Supersinks for Carbon

J. Boone Kauffman studies the carbon storage capacity of mangroves around the globe.

By Lee Sherman Gellatly

AS THE UNITED NATIONS GEARS UP for its global climate change conference in Paris in November, the “blue carbon” message is gaining ever-more traction in the debate. Keeping greenhouse gases sequestered in the tangled roots and soggy detritus of mangrove forests could be vital to keeping the planet cool enough for habitation, scientists say.

“High rates of tree and plant growth, coupled with anaerobic, waterlogged soils that slow decomposition, result in large, long-term carbon storage,” Oregon State University researcher J. Boone Kauffman and colleagues explain in a new study published in Nature Climate Change. (See “Blue Carbon,” Terra, Fall 2014.)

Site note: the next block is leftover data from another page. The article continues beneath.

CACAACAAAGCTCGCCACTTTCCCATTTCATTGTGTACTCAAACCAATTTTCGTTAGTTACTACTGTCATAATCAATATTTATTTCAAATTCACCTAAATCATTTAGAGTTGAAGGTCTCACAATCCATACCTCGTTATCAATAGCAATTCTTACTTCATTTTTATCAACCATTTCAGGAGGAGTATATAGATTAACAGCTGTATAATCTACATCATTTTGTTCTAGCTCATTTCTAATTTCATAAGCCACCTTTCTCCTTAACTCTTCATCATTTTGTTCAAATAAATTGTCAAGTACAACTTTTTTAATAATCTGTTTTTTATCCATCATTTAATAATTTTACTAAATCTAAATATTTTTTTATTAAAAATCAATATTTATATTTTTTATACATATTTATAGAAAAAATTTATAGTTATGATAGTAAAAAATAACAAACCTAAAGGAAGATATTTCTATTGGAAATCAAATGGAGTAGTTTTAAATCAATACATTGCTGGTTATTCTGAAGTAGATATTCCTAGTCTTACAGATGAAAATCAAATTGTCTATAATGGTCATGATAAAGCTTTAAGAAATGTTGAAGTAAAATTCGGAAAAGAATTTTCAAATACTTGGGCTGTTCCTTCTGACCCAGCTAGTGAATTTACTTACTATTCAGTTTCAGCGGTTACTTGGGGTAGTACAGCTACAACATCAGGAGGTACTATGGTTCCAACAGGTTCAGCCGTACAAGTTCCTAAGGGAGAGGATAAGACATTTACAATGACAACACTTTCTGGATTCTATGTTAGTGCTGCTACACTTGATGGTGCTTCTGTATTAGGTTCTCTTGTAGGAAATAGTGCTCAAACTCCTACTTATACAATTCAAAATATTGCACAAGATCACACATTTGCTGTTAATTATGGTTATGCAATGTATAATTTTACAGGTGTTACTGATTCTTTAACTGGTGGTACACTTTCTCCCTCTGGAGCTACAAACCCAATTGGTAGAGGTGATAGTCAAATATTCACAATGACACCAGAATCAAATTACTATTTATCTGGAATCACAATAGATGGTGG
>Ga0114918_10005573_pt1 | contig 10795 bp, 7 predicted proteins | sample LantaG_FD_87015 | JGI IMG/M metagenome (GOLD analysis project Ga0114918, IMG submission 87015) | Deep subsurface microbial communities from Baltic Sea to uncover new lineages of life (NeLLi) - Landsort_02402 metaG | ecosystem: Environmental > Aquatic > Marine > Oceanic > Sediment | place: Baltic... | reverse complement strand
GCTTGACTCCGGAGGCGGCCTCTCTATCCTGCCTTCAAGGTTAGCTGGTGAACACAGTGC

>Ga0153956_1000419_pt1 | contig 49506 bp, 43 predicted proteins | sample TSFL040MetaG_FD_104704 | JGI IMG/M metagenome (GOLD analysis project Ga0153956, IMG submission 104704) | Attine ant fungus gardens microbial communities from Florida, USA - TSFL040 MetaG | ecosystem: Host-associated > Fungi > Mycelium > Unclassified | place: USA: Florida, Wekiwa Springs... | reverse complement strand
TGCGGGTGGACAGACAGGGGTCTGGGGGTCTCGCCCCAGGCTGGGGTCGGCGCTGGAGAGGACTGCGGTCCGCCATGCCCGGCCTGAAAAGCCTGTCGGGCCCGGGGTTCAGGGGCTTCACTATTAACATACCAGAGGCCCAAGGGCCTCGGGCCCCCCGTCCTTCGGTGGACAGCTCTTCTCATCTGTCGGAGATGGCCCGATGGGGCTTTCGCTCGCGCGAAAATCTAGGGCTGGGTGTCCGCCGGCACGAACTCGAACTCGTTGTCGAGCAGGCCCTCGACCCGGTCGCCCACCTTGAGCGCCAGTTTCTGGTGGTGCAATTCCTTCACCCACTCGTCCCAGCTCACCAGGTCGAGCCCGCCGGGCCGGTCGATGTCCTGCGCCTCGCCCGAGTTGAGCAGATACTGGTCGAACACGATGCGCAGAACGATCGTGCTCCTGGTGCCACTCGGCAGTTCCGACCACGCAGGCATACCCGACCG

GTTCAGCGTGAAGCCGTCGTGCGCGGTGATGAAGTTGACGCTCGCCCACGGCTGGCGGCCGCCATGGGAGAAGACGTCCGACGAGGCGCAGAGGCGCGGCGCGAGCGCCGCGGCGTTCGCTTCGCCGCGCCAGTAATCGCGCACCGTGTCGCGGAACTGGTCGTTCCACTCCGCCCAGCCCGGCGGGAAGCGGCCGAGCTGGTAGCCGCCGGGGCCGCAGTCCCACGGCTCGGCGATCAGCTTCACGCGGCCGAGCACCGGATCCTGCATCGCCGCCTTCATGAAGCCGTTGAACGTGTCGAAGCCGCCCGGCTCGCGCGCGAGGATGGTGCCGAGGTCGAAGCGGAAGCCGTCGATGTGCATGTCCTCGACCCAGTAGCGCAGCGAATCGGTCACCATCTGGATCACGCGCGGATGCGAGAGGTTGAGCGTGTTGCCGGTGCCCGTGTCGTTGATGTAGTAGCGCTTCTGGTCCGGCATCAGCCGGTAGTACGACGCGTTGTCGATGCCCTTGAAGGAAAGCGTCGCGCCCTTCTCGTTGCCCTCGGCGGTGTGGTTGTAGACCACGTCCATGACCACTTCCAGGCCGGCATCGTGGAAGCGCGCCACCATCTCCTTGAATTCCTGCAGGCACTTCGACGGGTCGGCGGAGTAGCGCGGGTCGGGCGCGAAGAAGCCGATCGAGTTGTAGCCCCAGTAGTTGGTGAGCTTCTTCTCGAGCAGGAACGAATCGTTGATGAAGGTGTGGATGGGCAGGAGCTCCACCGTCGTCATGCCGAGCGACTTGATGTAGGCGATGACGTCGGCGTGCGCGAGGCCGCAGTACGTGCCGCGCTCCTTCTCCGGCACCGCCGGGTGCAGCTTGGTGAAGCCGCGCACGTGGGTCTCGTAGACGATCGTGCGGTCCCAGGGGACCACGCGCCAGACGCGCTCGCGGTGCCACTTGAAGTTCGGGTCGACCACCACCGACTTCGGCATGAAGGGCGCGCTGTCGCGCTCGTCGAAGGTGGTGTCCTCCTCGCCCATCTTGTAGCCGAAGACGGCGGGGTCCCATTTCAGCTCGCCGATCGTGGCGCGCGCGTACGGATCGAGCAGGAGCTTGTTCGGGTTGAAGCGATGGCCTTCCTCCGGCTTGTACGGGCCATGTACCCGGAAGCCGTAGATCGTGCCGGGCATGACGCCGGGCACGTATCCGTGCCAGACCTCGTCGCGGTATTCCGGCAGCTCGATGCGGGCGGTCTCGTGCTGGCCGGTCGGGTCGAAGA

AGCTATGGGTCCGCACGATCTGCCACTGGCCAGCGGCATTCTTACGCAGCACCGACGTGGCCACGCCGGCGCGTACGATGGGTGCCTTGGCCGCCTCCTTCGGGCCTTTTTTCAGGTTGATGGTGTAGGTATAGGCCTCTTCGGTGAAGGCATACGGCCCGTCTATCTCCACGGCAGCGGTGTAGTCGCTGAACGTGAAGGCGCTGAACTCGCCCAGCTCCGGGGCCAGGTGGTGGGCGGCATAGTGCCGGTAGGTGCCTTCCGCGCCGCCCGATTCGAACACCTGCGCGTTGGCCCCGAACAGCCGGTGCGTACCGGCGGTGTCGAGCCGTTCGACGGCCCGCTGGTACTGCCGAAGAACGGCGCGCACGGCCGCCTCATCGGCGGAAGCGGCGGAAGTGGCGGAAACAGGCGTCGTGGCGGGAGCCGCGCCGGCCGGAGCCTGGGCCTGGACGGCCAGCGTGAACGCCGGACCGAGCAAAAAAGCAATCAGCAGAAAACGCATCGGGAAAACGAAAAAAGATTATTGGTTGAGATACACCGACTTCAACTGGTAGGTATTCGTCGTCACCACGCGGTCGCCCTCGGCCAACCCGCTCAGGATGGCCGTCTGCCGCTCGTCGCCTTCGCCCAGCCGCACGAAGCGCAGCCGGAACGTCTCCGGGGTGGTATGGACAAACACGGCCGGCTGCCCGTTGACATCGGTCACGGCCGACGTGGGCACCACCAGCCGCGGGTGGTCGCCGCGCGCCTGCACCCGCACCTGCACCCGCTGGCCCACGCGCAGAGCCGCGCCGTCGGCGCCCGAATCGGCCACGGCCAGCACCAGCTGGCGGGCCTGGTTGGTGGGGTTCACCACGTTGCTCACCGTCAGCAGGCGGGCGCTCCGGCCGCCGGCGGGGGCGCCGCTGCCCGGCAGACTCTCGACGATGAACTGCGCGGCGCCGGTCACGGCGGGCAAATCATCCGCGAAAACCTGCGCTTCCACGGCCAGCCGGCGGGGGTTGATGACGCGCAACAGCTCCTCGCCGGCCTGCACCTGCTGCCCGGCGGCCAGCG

Arguing that mangroves, especially those in the vast archipelago of Indonesia, are the world’s richest supersinks for carbon dioxide, Kauffman and an international team of researchers make a case for preserving these vital ecosystems. “Preventing mangrove loss would be an effective climate change adaptation strategy,” the researchers say. “Conservation of carbon-rich mangroves … should be a high-priority component of strategies to mitigate climate change.